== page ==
There are three types of people found among the children of Israel in the book of Numbers. There are those who defiantly sin and suffer God’s judgement. There are those who sin and then repent whose lives are spared. There is also Moses and Aaron who intercede with God to spare the lives of those in sin. Which category are you in? I pray that repentance marks your life and that you are progressing on in your walk with God to become an intercessor on behalf of others.
Parents, you are responsible to apply God’s Word to your children’s lives. Here is some help.
Young Children – draw a picture about something you hear during the sermon. Explain your picture(s) to your parents at lunch. Older Children – Do one or more of the following: 1) Write down all the verses mentioned in the sermon and look them up later. 2) Count how many times God had to judge the Israelites for their rebellion. Talk with your parents about how God uses them in your life when you rebel.
THINK ABOUT IT!
Questions to consider in discussing the sermon with others. What does it mean that “perfect love demands perfect justice to accompany it”? What was the physical arrangement of the Levites and Tribes when in camp? When moving? What were the duties of each of three major families of Levites? Why did the people grumble at what was God’s judgement at each of the following places: Taberah (Numbers 10:11-11:3); Kibroth-hattaavah (Numbers 11:4-35); Hazeroth (Numbers 11:35-16); Kadesh-Barnea (Numbers 12:16 – 14:45). What was the reason for Korah’s rebellion and what were the consequences (Numbers 15-19)? Why did God restrict Moses from entering the promised land? Why did God send fiery snakes among the people? What was the cure for being snake bitten? How did Jesus compare that to Himself (John 3)? What happened at Peor? What were the consequences? How do you respond when people grumble? How does understanding Numbers help you understand the application of 1 Corinthians 10:1-13 in your own life? What characterizes your life? Defiant sin, repentance for sin, or intercession for those who sin?
Sermon Notes – November 4, 2007
Consequences of Rebellion – Numbers
The sons of Israel had committed themselves to be ______________ to the Lord’s commands.
Perfect love demands perfect ___________ to accompany it.
1) _____________ the First Generation in the Wilderness (1-21)
2) Prophecies and Peril of _______________ (22-25)
3) _______________ of the Second Generation (26-36)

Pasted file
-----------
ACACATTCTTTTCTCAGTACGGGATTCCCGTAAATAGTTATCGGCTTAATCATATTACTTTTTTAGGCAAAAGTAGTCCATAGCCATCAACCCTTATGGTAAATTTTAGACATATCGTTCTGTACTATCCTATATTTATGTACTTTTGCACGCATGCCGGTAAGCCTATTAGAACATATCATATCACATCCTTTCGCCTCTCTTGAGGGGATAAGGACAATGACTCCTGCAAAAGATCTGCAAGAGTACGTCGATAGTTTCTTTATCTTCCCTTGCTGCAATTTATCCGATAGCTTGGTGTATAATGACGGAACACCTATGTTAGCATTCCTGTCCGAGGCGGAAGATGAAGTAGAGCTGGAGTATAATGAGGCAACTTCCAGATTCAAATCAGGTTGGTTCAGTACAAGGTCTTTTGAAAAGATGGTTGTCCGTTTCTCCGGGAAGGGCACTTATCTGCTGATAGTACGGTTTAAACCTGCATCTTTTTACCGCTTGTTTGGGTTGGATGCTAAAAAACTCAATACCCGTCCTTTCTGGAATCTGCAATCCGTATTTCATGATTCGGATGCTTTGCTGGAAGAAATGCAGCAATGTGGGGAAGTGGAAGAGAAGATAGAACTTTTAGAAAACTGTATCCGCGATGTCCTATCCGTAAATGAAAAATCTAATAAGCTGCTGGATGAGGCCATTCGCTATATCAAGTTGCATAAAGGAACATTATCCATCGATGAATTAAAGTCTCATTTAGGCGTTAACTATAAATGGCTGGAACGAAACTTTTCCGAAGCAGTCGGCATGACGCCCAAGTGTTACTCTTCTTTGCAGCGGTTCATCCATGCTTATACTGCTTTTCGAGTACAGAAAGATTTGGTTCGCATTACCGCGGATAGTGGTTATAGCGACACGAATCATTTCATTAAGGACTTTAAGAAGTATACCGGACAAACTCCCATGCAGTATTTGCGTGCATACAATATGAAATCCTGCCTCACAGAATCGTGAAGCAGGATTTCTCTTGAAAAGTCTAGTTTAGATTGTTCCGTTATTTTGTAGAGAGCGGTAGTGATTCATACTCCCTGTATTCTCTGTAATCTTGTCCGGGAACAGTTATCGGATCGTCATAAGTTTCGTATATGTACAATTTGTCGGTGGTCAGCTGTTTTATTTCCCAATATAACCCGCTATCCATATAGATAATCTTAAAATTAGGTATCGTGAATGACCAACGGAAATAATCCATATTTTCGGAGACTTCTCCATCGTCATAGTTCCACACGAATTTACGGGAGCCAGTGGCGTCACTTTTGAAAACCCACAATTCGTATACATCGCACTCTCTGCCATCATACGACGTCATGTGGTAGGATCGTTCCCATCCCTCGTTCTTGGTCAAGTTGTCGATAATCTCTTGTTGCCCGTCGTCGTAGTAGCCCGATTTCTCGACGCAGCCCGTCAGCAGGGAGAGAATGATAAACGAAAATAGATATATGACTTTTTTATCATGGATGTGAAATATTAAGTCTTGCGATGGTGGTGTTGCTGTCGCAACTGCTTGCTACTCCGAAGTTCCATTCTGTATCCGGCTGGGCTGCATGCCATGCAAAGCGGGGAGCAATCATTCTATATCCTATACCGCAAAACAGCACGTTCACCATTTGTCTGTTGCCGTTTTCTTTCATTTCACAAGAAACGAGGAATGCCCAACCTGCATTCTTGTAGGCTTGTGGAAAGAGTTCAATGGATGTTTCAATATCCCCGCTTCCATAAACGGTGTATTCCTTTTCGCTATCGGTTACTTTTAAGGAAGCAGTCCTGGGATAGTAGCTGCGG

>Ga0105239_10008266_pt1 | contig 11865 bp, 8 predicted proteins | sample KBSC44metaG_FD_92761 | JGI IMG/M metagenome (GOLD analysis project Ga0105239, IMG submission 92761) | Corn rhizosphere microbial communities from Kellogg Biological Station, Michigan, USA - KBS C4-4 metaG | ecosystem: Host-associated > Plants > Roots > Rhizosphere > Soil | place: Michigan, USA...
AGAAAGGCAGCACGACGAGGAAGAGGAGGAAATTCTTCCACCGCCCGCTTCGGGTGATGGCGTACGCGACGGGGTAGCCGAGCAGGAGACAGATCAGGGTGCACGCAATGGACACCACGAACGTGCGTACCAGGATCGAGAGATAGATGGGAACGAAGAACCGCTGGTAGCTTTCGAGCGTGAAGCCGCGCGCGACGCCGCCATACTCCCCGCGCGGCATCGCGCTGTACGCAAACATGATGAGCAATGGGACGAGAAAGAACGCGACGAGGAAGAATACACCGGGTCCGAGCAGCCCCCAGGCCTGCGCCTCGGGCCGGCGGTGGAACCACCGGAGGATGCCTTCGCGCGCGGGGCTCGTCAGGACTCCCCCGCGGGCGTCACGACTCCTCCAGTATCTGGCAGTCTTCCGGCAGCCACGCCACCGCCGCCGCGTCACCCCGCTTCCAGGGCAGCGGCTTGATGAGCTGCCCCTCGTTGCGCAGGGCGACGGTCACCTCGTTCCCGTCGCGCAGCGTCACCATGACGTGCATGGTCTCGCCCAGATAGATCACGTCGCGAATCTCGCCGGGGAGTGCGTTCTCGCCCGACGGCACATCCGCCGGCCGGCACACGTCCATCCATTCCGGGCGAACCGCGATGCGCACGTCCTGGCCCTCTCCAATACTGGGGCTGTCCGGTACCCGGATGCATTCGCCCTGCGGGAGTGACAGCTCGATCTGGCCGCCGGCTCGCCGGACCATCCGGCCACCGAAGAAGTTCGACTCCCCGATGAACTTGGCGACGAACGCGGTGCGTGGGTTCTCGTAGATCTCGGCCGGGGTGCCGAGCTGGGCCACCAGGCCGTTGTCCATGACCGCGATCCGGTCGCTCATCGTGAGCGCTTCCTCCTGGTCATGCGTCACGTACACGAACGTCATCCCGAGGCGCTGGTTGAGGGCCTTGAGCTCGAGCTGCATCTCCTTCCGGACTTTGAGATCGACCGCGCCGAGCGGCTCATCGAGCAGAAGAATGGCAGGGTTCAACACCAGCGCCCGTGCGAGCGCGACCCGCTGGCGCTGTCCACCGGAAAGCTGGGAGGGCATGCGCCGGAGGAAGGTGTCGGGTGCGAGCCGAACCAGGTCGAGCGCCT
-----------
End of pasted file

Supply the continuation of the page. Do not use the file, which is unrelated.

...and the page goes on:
After 40 years in the wilderness, the net change in population was _________ less.
On the East side were the families of Moses and Aaron and the tribes of __________, Zebulun & Issachar
On the North side were the families of Merari and the tribes of ___________, Dan & Naphtali
On the South side were the families of Gershon and the tribe of ______________, Ephraim and Benajmin
On the West side were the families of Kohath and the tribe of ____________, Reuben & Gad
Aaron and his sons took down the Tabernacle and __________ the holy objects
The _______________ moved the Tent of Meeting and the Holy Objects
The Gershonites moved all the __________________
The ________________ moved the boards, pillars, sockets, pegs and cords.
The moved with the ____________ moved and stayed when it stayed.
To Taberah – Numbers 10:11-11:3
They grumbled because of adversity and the Lord consumed some by ____________
To Kibroth-hattaavah (Numbers 11:4-35)
They grumbled because of ___________________________
The Lord sent ___________ to last for 30 days and _______________ to judge the greedy.
To Hazeroth – (Numbers 11:35-16)
Miriam and Aaron grumbled against Moses because of his wife who was a _______________
The Lord struck Miram with ______________ for seven days
The cure for grumbling is ________________ in God and seeking His will
To Kadesh-Barnea (Numbers 12:16 – 14:45)
The spies spent ______________ days in the land and brought back grapes, pomegranates & figs
Ten of the spies gave a bad report because they were ______________ of people who were of great size.
Caleb & Joshua gave a good report because they _______________ God to bring them into the land.
The people sided with the ten and wanted to ___________ Joshua & Caleb
Moses interceded citing the Lord’s _________________, so God did not destroy them.
They would wander in the wilderness for _________ years and all ________ and older would die there.
The only exceptions to the judgement were __________ & ______________
Christians are to make their decisions based on the ____________ & not the majority opinion of others.
In the Wilderness – Numbers 15-19
The man who gathered on the Sabbath was ______________
Korah & some of his relatives accused Moses & Aaron of _________ themselves over the congregation
Korah & those with him were swallowed by _____________
The other 250 who rebelled were consumed by ___________ from their incense pans
The people blamed ___________ for the death of Korah and the other rebels.
God sent a plague that killed _____________, but it was stayed by Aaron’s incense offering.
Aaron’s rod was the only one that sprouted, and it also had buds, blossoms and _______________
Return to Kadesh-Barnea (Numbers 20)
Miriam died and was buried, then the people grumbled because of ____________________
Moses did not obey the Lord. Instead of _____________ to the rock, he ___________ it to get water
To Mount Hor and around Edom (Numbers 20:22-21:3).
The people complained about a lack of water and that they loathed the _______________
God sent ______________________. They would live if they _____________ at the bronze serpent.
People are saved from their sin if they will _____________________________________________
To the Plains of Moab (Numbers 21-36)
They defeated __________ king of Ammon, __________ king of Bashan and the kings of _________
Balaam’s prophecies centered on God’s _____________ on Israel
___________ died at Peor because they went with the daughters of Moab and _________ to their gods.
1 Corinthians 10 cites these incidents to instruct us to not be idolaters, _____________ or grumblers
God judges those who ______________, but ____________ those who repent.